Tucson Mortgages Home Loan News 12-3-2018

By Todd Abelson NMLS #180858 on .
  • Weekly Review: week of November 26, 2018
  • Economic Calendar – week of December 3, 2018
  • Mortgage Rate Forecast with Chart

Weekly Review

The stock market bounced back from its second correction of the year with the broader S&P 500 Index showing its best weekly gain since December 2011.  Treasuries also prospered with the 10-year Treasury yield falling to its lowest level in over two months to move just below the noteworthy 3% level.  The gains in stocks and bonds seem to have been precipitated by a speech made by Federal Reserve Chairman Jerome Powell on Wednesday.

Powell stated the federal funds rate is “just below” a neutral level that would neither stimulate the economy nor restrict economic growth to curb inflation.  This was a change in language from the Fed Chair who previously said in early October that the fed funds rate was “a long way from neutral.”

The softening in language likely stems from recent disappointments in economic data that would diminish the need for a steady pace of future rate hikes in 2019.  However, another 25 basis point rate hike appears to be in the cards for December after Thursday’s release of the FOMC’s minutes from its November 7-8 meeting did nothing to dispel the notion the Fed will be hiking rates next month.  The fed funds futures market is currently showing a probability for a December rate hike at 82.7%.

The week’s economic data were mixed.  The Commerce Department reported New Home Sales fell by nearly 9% in October to their lowest level in two and one-half years.  The decline was unexpected and a surprise given consensus expectations called for a 3.7% increase, although previous months’ sales were upwardly revised.

Pending Home Sales also chronicled a surprising decline with home prices rising less than expected in September.  Weekly jobless claims rose with their fourth consecutive increase, and a Midwest regional manufacturing index covering a nine-state region came in with a 50.6 reading, a five-month low, to miss Wall Street’s expectations by almost four points.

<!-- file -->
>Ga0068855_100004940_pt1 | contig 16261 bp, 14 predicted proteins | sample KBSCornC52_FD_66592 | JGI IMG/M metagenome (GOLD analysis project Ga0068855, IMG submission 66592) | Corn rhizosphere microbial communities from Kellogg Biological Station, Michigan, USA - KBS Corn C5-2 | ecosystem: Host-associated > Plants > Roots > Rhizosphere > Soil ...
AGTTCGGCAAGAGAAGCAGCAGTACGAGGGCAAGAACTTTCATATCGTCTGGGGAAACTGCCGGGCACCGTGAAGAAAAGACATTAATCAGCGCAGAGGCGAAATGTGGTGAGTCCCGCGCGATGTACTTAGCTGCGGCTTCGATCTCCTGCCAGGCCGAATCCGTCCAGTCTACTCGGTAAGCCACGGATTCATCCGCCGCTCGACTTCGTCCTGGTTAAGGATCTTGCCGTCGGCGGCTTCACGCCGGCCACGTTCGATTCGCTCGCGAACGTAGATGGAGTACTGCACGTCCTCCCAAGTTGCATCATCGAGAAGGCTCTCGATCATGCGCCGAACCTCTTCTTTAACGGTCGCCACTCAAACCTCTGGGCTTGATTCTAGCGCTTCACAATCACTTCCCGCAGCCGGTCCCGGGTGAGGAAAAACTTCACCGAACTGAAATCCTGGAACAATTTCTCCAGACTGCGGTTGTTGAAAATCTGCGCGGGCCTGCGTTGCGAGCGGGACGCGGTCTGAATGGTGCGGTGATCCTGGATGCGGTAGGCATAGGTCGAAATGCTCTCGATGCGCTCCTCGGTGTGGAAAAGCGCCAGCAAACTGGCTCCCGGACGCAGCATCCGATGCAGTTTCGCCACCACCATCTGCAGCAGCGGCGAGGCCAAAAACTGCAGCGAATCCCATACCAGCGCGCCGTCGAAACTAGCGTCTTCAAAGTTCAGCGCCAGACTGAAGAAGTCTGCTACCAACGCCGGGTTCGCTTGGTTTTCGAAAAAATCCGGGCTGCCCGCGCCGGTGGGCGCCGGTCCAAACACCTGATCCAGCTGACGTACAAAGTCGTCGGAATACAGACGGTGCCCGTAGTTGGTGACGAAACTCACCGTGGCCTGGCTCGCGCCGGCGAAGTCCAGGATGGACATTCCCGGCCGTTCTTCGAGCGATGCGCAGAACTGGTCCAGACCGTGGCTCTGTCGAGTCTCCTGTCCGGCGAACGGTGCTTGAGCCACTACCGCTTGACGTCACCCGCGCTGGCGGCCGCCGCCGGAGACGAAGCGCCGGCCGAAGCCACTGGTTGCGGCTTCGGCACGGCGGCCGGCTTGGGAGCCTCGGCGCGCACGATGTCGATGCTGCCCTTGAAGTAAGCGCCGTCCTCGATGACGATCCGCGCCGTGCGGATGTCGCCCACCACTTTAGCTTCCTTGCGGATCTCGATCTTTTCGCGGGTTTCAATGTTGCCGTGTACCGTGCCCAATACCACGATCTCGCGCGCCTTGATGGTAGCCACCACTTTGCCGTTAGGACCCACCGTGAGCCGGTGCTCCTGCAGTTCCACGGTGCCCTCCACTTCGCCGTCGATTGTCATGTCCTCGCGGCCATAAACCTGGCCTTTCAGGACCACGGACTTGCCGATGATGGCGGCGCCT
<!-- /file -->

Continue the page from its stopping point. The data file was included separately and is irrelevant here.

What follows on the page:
However, on a positive note, Personal Spending (+0.6% vs +0.4% forecast) and Income (+0.5% vs +0.4% forecast) increased at a solid rate in October and exceeded consensus estimates.

In housing, the Federal Housing Finance Agency (FHFA) released their House Price Index (HPI) last Tuesday showing house prices rose 1.3% in the third quarter of 2018.  House prices rose 6.3% from the third quarter of 2017 to the third quarter of 2018.  FHFA’s seasonally adjusted monthly index for September was up 0.2 percent from August.

Supervisory Economist Dr. William Doerner commented “Home prices continued to rise in the third quarter but their upward pace is slowing somewhat.  Rising mortgage rates have cooled down housing markets—several regions and over two-thirds of states are showing slower annual gains.”

Home prices increased in all 50 states and the District of Columbia between the third quarter of 2017 and the third quarter of 2018.

The top five areas in annual appreciation were: 1) Idaho 15.1%; 2) Nevada 15.0%; 3) Washington 10.6%; 4) Utah 10.0%; and 5) Colorado 9.2%.

The areas showing the smallest annual appreciation were:  1) Alaska 0.2%; 2) North Dakota 1.0%; 3) Louisiana 1.5%; 4) District of Columbia 1.6%; and 5) Connecticut 2.2%.